Wavelet transform library
cl-wavelets is a library with a set of algorithms related to
various kinds of wavelet transform. Currently they all work with
arrays of type
(simple-array (signed-byte 32) (*)) (i.e. they are
1D). This makes this library suitable for audio processing and
compression. For more info visit the project page
Currently supported algorithms:
- Frequency analysis using PWT.
- Best-basis PWT.
Currently supported wavelets:
- Haar wavelet
- CDF (2,2) wavelet
- CDF (3,1) wavelet
- CDF (4,2) wavelet
(wavelets:dwt (make-array 8 :element-type '(signed-byte 32) :initial-contents '(0 1 2 3 4 5 7 8)) :wavelet :cdf-2-2 :boundary-style :mirror) #(2 4 0 3 0 0 0 1) (wavelets:dwt-inverse * :wavelet :cdf-2-2 :boundary-style :mirror) #(0 1 2 3 4 5 7 8)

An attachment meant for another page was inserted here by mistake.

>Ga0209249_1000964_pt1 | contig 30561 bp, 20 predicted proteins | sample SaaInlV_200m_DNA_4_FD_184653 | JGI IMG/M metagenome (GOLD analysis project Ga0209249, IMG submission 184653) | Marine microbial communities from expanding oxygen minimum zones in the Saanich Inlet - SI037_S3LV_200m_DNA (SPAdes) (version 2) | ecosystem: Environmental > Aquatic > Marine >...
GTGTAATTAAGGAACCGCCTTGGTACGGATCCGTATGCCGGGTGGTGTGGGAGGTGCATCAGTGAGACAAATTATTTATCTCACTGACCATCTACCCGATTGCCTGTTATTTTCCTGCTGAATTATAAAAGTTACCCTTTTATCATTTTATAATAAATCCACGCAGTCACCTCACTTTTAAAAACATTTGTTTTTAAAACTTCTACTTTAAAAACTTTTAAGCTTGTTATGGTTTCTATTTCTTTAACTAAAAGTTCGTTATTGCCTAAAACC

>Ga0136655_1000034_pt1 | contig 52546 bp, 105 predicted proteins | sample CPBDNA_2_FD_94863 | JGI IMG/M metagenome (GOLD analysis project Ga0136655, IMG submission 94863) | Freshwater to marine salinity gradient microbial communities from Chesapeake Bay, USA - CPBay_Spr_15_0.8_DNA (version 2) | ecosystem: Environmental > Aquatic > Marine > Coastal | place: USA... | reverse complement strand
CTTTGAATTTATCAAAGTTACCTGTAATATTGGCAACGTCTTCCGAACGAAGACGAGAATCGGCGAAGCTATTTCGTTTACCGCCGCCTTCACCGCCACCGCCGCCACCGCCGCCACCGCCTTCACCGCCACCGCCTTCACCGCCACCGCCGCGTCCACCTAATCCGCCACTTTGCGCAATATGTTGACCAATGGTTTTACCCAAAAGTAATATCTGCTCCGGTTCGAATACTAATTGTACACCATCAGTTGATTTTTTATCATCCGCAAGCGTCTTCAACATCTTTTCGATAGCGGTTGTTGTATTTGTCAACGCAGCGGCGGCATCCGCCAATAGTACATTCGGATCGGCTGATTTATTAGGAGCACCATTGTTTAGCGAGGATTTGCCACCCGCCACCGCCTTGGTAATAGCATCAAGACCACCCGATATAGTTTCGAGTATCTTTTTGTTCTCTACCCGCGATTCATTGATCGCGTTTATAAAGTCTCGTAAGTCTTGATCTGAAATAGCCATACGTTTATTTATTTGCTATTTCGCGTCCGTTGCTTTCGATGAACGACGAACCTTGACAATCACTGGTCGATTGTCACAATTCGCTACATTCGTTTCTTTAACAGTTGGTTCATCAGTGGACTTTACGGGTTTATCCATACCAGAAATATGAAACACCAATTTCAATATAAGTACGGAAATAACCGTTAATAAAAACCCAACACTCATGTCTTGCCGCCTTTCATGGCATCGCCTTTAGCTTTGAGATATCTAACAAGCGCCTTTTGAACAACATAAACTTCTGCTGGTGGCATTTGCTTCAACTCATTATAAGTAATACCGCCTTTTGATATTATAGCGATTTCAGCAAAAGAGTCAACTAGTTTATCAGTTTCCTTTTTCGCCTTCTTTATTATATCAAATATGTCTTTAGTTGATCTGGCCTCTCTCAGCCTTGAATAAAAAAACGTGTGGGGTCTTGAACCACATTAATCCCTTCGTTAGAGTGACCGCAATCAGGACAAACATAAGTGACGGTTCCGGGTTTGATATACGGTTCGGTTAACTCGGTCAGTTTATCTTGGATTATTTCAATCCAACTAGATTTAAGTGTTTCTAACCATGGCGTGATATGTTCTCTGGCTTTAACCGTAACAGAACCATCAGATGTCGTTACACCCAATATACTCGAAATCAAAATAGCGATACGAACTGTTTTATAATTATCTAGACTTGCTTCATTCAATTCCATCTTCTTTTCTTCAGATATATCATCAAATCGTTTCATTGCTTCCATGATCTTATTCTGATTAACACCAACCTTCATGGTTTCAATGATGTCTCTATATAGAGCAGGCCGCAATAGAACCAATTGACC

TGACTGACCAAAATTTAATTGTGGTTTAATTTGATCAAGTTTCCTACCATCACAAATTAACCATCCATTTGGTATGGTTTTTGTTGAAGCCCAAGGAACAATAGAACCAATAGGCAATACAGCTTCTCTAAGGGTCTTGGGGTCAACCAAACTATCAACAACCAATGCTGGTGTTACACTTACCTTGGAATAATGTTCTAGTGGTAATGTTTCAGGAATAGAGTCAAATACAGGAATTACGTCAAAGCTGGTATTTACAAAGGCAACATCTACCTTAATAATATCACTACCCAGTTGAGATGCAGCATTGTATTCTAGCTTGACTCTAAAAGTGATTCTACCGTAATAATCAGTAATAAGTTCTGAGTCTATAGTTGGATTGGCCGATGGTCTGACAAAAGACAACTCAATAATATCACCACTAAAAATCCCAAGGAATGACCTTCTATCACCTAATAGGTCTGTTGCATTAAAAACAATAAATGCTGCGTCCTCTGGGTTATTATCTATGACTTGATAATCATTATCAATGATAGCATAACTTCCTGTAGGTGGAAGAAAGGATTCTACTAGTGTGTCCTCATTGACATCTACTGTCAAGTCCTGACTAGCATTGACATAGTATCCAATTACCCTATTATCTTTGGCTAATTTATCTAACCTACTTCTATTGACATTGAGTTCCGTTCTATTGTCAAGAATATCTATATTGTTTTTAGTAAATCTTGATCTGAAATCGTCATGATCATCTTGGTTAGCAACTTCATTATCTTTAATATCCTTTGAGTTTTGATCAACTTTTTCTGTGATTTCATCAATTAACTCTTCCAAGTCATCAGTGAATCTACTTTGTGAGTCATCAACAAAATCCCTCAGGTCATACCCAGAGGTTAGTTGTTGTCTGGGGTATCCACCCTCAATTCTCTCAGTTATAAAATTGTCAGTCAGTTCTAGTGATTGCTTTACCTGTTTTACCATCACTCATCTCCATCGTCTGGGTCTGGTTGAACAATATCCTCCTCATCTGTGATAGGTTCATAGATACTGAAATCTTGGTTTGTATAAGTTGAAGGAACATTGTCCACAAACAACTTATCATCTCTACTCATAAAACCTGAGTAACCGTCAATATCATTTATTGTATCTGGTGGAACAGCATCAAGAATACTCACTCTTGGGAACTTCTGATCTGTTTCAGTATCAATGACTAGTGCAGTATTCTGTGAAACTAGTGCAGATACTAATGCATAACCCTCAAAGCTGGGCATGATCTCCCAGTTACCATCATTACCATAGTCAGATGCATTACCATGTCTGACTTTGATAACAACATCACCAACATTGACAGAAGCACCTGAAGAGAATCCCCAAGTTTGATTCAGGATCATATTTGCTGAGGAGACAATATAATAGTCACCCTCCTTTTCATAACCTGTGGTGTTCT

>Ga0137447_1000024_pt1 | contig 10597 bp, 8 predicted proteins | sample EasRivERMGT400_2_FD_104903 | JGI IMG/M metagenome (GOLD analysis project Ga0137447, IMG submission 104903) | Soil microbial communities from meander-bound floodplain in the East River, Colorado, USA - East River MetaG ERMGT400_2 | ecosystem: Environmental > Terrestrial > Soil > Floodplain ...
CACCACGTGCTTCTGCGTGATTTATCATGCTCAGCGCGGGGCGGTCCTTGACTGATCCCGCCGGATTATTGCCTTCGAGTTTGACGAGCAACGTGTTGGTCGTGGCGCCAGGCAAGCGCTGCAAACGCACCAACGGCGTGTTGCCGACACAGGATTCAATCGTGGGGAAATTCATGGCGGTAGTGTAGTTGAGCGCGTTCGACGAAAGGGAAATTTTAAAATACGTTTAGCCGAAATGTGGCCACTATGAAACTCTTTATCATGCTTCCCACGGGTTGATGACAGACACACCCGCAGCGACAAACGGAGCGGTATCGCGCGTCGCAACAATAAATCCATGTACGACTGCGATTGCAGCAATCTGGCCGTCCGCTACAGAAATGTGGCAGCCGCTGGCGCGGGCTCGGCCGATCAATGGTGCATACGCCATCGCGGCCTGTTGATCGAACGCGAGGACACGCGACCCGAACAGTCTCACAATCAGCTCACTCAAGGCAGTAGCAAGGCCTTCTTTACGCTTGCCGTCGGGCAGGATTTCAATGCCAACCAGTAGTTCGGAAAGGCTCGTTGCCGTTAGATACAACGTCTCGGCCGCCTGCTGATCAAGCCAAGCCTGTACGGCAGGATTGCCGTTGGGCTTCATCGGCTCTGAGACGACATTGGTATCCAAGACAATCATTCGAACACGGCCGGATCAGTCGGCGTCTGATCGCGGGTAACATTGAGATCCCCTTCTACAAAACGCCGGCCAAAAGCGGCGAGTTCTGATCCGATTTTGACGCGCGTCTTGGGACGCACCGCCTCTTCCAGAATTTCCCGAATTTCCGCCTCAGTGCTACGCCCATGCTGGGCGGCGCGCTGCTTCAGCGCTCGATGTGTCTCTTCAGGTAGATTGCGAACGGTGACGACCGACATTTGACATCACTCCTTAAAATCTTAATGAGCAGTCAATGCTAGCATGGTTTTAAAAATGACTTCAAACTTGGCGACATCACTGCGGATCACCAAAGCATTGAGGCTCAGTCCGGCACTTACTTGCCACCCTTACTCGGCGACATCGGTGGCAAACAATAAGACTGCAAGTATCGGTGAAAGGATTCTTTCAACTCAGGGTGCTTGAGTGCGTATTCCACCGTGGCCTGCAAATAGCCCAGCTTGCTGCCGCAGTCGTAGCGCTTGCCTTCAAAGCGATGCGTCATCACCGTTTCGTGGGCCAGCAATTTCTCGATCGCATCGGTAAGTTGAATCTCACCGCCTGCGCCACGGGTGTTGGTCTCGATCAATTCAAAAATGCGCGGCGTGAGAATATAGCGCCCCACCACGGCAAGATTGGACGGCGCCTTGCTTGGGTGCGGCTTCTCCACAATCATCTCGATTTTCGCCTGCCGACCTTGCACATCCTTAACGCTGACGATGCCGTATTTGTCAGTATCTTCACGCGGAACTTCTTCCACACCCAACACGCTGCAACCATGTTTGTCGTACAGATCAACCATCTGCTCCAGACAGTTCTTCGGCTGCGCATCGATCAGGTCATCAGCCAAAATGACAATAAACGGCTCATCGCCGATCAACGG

Generally, there are two kinds of functions: with
! at the end and without
!. Whose with
! are in-place functions, in other words they modify their
first argument. Whose without
! do not modify their first argument.
For more info, generate a documentation with codex like so:
codex:document :cl-wavelets :skip-unsocumented t.
You can load
cl-wavelets/examples system which contains packages to
demonstrate some components of this library. For example, you can
build a spectrogram of an uncompressed WAV file making use of
wavelets:frequency-domain function. To build a spectrogram, try this:
(wavelets-spectrogram:spectrogram "/path/to/audio.wav" "/path/to/spectrogram.jpg")
This will produce
spectrogram.jpg image with the spectrogram. Note,
that the time axis is the vertical one, with the time going
up-down. This is a spectrogram rotated by 90 degrees clockwise,
actually. Also, the quality of the spectrogram will be much worse
compared to the qualily of a spectrogram obtained via FFT. This is
because the filters used in the process are far from ideal.